Abstract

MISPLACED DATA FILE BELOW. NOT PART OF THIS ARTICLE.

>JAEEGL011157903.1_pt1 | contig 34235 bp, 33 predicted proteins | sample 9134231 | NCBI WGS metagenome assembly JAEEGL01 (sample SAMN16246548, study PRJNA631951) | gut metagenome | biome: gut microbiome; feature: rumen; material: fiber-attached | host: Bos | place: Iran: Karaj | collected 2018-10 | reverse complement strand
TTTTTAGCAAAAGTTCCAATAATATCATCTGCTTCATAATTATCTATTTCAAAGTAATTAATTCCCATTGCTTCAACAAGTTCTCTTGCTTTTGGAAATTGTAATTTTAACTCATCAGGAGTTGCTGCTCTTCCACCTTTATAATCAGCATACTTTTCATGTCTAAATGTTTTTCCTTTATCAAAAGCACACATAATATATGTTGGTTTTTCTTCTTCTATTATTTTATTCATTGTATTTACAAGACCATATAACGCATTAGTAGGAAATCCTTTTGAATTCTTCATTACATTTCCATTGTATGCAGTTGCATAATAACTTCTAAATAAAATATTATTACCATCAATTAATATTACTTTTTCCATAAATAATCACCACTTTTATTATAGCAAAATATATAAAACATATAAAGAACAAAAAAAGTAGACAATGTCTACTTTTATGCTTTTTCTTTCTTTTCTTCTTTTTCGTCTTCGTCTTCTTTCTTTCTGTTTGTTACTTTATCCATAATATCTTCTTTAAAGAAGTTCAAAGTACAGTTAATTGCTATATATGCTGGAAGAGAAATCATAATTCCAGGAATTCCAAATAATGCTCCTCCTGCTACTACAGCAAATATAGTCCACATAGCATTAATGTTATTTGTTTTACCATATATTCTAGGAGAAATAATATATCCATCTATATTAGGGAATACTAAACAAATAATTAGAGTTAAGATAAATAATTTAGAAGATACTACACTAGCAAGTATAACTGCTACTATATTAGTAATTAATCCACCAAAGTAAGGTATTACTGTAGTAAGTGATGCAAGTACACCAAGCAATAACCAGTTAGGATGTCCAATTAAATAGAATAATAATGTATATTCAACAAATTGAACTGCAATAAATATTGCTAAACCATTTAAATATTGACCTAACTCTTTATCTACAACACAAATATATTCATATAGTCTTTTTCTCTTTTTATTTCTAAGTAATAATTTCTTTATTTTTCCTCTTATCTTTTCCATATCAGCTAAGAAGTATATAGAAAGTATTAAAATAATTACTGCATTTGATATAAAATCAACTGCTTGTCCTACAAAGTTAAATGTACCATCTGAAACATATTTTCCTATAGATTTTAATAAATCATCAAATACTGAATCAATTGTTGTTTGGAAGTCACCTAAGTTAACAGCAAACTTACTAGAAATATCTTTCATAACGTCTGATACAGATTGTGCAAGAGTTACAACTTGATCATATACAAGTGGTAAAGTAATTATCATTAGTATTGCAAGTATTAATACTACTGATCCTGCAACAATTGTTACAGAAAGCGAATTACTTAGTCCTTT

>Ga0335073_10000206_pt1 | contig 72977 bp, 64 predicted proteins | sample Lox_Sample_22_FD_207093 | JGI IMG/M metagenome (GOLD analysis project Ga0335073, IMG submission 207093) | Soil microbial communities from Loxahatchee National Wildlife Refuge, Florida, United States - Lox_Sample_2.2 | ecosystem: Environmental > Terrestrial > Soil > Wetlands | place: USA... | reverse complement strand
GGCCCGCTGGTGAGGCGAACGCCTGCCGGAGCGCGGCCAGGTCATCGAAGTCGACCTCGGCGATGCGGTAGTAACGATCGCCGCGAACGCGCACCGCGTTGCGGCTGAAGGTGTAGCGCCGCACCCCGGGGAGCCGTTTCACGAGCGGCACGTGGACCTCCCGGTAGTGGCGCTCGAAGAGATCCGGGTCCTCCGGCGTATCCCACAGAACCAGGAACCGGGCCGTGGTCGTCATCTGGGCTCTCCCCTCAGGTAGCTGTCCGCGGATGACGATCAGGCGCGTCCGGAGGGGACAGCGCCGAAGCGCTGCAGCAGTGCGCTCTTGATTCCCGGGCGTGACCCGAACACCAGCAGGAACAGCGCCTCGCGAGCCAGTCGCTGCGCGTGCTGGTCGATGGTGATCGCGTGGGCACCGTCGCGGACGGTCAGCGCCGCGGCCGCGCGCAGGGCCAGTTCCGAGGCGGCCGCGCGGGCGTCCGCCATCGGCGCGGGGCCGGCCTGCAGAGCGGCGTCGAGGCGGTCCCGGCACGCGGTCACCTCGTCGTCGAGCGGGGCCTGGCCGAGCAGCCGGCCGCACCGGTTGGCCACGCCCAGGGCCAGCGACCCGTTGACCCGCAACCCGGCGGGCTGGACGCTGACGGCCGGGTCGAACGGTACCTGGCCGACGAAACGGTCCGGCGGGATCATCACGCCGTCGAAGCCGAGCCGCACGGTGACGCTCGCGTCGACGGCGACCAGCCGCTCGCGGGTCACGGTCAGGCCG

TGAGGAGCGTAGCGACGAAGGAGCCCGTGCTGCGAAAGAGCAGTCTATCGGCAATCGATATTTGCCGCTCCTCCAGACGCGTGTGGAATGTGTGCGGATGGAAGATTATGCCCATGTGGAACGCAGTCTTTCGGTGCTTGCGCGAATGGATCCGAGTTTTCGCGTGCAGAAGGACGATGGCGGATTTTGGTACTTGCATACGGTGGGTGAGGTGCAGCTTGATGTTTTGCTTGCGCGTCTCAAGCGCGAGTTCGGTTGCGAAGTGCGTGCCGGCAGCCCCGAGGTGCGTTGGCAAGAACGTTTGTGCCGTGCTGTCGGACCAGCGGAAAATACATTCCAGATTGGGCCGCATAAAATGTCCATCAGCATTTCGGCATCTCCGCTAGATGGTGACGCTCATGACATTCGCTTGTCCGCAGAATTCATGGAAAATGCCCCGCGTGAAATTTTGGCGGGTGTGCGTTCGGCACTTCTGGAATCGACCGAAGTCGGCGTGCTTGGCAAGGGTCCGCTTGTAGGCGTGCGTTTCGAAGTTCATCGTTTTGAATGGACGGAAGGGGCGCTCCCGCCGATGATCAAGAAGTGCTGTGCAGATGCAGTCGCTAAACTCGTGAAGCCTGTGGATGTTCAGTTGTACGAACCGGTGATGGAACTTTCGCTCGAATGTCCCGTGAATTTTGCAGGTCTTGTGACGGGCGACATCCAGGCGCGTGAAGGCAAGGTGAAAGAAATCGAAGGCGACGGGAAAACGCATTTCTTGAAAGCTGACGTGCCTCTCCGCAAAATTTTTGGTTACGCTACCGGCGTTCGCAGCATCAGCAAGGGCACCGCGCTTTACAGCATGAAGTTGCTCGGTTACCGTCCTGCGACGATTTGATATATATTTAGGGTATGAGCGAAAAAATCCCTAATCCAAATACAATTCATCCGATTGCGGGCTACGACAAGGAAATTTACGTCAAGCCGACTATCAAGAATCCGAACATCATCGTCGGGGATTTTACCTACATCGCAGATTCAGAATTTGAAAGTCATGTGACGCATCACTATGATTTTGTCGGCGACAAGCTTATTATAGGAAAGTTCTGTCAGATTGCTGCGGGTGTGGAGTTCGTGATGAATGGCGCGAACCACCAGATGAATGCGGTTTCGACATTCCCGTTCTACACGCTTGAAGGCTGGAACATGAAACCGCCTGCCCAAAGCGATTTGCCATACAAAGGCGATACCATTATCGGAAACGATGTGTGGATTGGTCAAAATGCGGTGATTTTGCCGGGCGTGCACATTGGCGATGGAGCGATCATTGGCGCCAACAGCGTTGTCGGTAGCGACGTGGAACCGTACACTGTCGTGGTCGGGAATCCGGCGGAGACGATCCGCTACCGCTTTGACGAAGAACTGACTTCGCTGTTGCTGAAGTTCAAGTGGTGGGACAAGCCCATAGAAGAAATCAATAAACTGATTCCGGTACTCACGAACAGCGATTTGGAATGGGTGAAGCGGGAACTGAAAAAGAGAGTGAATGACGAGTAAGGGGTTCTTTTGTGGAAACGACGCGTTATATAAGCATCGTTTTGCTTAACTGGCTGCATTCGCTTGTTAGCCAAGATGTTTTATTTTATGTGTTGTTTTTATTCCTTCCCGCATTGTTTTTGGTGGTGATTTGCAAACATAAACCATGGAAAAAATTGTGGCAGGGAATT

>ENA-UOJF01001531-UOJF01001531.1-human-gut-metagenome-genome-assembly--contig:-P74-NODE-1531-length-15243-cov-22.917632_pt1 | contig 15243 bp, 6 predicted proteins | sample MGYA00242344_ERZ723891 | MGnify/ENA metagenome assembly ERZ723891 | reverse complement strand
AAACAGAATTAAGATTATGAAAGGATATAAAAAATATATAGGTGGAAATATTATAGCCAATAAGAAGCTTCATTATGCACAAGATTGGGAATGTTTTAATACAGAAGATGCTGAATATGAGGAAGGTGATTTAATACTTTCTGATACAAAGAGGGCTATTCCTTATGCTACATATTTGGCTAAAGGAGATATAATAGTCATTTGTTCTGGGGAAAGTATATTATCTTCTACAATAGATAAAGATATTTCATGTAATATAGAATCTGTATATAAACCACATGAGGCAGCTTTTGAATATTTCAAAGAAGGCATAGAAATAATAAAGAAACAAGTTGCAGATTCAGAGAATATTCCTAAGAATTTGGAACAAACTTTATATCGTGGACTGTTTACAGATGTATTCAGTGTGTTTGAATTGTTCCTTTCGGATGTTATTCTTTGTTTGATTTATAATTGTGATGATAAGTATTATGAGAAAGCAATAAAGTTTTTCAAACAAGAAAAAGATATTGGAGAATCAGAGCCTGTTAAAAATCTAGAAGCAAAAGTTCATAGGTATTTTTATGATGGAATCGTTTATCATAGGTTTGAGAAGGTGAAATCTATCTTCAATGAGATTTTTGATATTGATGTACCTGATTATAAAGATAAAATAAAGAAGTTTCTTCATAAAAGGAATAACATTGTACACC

The Koyna Dam site in western India has been seismically active since its impounding in 1962. The seismicity peaked in 1967 when an earthquake of magnitude 6.3 claimed 200 human lives and caused some damage to the dam itself. Subsequently, bursts of seismicity with M ≧ 5 earthquakes have occurred during 1973, 1980, and 1993 to 1995. The epicenters during the latest burst are concentrated around the newly impounded Warna reservoir, 25 km south of Koyna. Several shocks of smaller magnitude have occurred in this area since 1967 under the influence of the Koyna (Shivajisagar) reservoir, but the impoundment of the Warna reservoir to over 60 m has led to the enhanced seismic activity in the region. The space-time pattern of epicenters located for the period 28 August 1993 to 31 December 1995 clearly delineates two parallel trends in the NNE-SSW direction. The correlation between seismic activity and water levels in both the reservoirs suggests that the present activity was influenced more by the Warna than the Koyna reservoir. The discriminatory characteristics of reservoir-induced seismicity based on b-value, foreshock-aftershock pattern, and decay rate of aftershocks continue to be valid.

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